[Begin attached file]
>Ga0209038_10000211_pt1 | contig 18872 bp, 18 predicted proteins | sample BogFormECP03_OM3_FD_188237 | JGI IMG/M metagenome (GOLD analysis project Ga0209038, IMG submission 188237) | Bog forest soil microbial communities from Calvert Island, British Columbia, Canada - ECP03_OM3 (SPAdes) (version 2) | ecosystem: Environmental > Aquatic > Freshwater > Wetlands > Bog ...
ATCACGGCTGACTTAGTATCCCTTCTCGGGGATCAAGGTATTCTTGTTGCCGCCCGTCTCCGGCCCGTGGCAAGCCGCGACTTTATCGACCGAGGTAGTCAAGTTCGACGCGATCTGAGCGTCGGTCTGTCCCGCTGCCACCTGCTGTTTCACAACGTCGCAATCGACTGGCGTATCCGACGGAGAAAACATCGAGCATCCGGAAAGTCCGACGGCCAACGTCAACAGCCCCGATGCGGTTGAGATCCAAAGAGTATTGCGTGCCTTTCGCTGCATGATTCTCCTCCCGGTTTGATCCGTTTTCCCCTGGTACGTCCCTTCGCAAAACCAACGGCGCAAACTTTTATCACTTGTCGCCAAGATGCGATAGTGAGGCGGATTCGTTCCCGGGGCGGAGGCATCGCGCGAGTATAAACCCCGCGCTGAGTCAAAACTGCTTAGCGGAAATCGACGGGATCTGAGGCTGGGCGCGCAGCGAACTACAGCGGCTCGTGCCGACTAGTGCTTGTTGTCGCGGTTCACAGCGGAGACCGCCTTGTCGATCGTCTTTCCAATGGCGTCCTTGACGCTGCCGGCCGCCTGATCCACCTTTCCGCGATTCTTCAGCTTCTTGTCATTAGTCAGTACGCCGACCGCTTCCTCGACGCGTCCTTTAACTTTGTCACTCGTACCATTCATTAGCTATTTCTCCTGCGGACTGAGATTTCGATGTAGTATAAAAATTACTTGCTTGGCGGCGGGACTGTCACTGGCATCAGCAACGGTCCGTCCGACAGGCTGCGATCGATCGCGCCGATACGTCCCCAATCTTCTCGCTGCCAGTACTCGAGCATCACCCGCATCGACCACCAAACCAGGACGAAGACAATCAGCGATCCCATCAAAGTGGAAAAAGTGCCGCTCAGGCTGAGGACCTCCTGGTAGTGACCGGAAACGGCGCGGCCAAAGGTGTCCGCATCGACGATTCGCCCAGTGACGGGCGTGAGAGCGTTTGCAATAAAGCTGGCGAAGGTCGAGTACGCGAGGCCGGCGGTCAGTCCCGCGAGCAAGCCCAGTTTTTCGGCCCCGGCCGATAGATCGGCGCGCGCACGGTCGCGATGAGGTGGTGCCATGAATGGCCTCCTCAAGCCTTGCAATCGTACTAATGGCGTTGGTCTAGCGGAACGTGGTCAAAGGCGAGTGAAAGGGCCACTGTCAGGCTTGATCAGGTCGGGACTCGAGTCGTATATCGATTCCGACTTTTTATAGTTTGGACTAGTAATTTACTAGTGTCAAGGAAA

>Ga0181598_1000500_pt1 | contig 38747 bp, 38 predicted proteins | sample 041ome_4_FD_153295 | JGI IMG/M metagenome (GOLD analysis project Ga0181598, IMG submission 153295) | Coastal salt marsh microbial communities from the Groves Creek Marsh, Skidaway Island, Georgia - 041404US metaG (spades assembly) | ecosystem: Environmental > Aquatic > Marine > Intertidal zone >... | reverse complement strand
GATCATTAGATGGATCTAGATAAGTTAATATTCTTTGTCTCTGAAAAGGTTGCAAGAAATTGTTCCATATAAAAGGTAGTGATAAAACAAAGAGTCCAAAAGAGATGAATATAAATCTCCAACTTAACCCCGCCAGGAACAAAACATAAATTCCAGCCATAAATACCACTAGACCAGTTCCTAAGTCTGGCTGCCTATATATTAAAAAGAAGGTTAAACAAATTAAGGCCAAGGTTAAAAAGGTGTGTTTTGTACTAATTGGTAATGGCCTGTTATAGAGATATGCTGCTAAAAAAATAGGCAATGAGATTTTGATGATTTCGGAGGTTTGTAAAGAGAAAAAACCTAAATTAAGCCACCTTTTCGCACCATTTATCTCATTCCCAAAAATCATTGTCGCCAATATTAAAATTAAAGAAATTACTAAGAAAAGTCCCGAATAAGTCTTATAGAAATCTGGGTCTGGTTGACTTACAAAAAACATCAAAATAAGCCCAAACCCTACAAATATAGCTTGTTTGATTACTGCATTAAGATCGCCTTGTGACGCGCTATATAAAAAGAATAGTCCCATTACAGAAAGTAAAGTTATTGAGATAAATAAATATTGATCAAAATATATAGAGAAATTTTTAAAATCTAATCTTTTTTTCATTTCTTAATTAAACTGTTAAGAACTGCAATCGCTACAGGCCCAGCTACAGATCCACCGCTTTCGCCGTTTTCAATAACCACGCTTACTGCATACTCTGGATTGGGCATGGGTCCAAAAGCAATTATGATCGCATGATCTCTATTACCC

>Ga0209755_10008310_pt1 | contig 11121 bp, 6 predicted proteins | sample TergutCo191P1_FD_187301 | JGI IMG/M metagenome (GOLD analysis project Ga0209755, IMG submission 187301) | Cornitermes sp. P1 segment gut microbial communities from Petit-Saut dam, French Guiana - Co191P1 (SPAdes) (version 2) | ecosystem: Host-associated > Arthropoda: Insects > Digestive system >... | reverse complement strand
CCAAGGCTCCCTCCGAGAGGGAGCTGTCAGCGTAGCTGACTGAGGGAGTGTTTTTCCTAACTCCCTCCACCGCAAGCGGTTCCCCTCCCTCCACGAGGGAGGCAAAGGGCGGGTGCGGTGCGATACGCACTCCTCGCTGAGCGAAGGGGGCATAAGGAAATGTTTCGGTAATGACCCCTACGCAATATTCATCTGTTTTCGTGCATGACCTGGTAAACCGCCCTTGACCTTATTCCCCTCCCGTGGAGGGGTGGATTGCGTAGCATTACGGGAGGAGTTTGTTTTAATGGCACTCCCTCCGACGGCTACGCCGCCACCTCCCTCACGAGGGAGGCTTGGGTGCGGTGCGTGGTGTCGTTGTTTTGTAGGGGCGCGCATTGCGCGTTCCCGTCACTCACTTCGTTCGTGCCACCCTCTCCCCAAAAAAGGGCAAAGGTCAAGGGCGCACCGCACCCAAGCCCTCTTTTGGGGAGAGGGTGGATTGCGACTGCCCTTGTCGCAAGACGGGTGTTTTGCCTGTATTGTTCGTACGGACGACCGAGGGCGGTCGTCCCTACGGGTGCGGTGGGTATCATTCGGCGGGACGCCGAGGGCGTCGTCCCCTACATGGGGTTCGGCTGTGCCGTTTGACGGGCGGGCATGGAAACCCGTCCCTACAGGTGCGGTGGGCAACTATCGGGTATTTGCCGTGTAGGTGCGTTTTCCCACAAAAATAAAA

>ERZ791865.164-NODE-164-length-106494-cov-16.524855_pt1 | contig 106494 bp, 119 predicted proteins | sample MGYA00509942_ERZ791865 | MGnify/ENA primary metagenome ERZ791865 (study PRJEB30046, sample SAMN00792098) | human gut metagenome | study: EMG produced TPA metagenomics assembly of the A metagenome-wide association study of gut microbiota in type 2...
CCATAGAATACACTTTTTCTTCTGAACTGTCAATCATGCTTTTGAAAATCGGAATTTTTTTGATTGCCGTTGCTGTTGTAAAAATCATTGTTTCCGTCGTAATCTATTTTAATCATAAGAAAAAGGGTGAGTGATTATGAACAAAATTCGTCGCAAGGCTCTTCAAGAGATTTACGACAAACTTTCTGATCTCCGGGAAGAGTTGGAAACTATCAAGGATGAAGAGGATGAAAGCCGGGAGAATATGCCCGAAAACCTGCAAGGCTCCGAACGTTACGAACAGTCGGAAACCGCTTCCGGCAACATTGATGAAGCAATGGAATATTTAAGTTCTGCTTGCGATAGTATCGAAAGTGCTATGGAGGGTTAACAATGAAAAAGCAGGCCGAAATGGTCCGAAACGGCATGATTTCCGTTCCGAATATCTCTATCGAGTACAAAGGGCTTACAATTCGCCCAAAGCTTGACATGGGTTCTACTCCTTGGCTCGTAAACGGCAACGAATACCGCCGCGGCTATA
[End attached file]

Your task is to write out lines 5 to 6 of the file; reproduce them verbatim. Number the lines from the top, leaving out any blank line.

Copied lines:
>Ga0209755_10008310_pt1 | contig 11121 bp, 6 predicted proteins | sample TergutCo191P1_FD_187301 | JGI IMG/M metagenome (GOLD analysis project Ga0209755, IMG submission 187301) | Cornitermes sp. P1 segment gut microbial communities from Petit-Saut dam, French Guiana - Co191P1 (SPAdes) (version 2) | ecosystem: Host-associated > Arthropoda: Insects > Digestive system >... | reverse complement strand
CCAAGGCTCCCTCCGAGAGGGAGCTGTCAGCGTAGCTGACTGAGGGAGTGTTTTTCCTAACTCCCTCCACCGCAAGCGGTTCCCCTCCCTCCACGAGGGAGGCAAAGGGCGGGTGCGGTGCGATACGCACTCCTCGCTGAGCGAAGGGGGCATAAGGAAATGTTTCGGTAATGACCCCTACGCAATATTCATCTGTTTTCGTGCATGACCTGGTAAACCGCCCTTGACCTTATTCCCCTCCCGTGGAGGGGTGGATTGCGTAGCATTACGGGAGGAGTTTGTTTTAATGGCACTCCCTCCGACGGCTACGCCGCCACCTCCCTCACGAGGGAGGCTTGGGTGCGGTGCGTGGTGTCGTTGTTTTGTAGGGGCGCGCATTGCGCGTTCCCGTCACTCACTTCGTTCGTGCCACCCTCTCCCCAAAAAAGGGCAAAGGTCAAGGGCGCACCGCACCCAAGCCCTCTTTTGGGGAGAGGGTGGATTGCGACTGCCCTTGTCGCAAGACGGGTGTTTTGCCTGTATTGTTCGTACGGACGACCGAGGGCGGTCGTCCCTACGGGTGCGGTGGGTATCATTCGGCGGGACGCCGAGGGCGTCGTCCCCTACATGGGGTTCGGCTGTGCCGTTTGACGGGCGGGCATGGAAACCCGTCCCTACAGGTGCGGTGGGCAACTATCGGGTATTTGCCGTGTAGGTGCGTTTTCCCACAAAAATAAAA